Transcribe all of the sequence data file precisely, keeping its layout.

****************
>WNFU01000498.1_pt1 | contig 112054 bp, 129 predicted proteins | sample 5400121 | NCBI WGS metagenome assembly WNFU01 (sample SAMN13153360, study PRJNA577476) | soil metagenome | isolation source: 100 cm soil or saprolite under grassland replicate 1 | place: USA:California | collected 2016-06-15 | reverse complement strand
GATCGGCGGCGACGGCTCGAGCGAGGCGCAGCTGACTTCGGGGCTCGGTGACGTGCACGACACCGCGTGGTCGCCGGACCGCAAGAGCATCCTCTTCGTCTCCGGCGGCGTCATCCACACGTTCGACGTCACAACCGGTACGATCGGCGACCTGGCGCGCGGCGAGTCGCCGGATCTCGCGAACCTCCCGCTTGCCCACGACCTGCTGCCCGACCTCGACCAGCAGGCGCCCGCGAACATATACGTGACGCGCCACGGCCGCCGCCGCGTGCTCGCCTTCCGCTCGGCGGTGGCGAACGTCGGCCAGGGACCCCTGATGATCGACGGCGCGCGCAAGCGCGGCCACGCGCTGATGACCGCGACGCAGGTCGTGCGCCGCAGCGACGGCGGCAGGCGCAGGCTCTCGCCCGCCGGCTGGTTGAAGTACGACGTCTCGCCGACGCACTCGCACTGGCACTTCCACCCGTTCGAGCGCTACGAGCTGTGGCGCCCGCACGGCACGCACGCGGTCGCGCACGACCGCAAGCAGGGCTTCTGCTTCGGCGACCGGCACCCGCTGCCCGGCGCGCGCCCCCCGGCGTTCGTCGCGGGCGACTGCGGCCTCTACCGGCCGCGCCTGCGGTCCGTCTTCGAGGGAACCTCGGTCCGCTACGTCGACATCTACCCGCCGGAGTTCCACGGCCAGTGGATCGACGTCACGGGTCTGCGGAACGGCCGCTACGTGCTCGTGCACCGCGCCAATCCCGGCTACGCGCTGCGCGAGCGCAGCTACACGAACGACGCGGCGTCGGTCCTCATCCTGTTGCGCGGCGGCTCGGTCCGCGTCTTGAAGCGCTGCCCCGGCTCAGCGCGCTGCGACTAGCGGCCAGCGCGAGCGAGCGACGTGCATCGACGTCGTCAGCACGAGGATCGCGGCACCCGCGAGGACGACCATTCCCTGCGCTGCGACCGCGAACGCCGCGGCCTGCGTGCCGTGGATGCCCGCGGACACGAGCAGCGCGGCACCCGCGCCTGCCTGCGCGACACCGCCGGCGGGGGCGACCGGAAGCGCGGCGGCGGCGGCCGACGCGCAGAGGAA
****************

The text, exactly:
>WNFU01000498.1_pt1 | contig 112054 bp, 129 predicted proteins | sample 5400121 | NCBI WGS metagenome assembly WNFU01 (sample SAMN13153360, study PRJNA577476) | soil metagenome | isolation source: 100 cm soil or saprolite under grassland replicate 1 | place: USA:California | collected 2016-06-15 | reverse complement strand
GATCGGCGGCGACGGCTCGAGCGAGGCGCAGCTGACTTCGGGGCTCGGTGACGTGCACGACACCGCGTGGTCGCCGGACCGCAAGAGCATCCTCTTCGTCTCCGGCGGCGTCATCCACACGTTCGACGTCACAACCGGTACGATCGGCGACCTGGCGCGCGGCGAGTCGCCGGATCTCGCGAACCTCCCGCTTGCCCACGACCTGCTGCCCGACCTCGACCAGCAGGCGCCCGCGAACATATACGTGACGCGCCACGGCCGCCGCCGCGTGCTCGCCTTCCGCTCGGCGGTGGCGAACGTCGGCCAGGGACCCCTGATGATCGACGGCGCGCGCAAGCGCGGCCACGCGCTGATGACCGCGACGCAGGTCGTGCGCCGCAGCGACGGCGGCAGGCGCAGGCTCTCGCCCGCCGGCTGGTTGAAGTACGACGTCTCGCCGACGCACTCGCACTGGCACTTCCACCCGTTCGAGCGCTACGAGCTGTGGCGCCCGCACGGCACGCACGCGGTCGCGCACGACCGCAAGCAGGGCTTCTGCTTCGGCGACCGGCACCCGCTGCCCGGCGCGCGCCCCCCGGCGTTCGTCGCGGGCGACTGCGGCCTCTACCGGCCGCGCCTGCGGTCCGTCTTCGAGGGAACCTCGGTCCGCTACGTCGACATCTACCCGCCGGAGTTCCACGGCCAGTGGATCGACGTCACGGGTCTGCGGAACGGCCGCTACGTGCTCGTGCACCGCGCCAATCCCGGCTACGCGCTGCGCGAGCGCAGCTACACGAACGACGCGGCGTCGGTCCTCATCCTGTTGCGCGGCGGCTCGGTCCGCGTCTTGAAGCGCTGCCCCGGCTCAGCGCGCTGCGACTAGCGGCCAGCGCGAGCGAGCGACGTGCATCGACGTCGTCAGCACGAGGATCGCGGCACCCGCGAGGACGACCATTCCCTGCGCTGCGACCGCGAACGCCGCGGCCTGCGTGCCGTGGATGCCCGCGGACACGAGCAGCGCGGCACCCGCGCCTGCCTGCGCGACACCGCCGGCGGGGGCGACCGGAAGCGCGGCGGCGGCGGCCGACGCGCAGAGGAA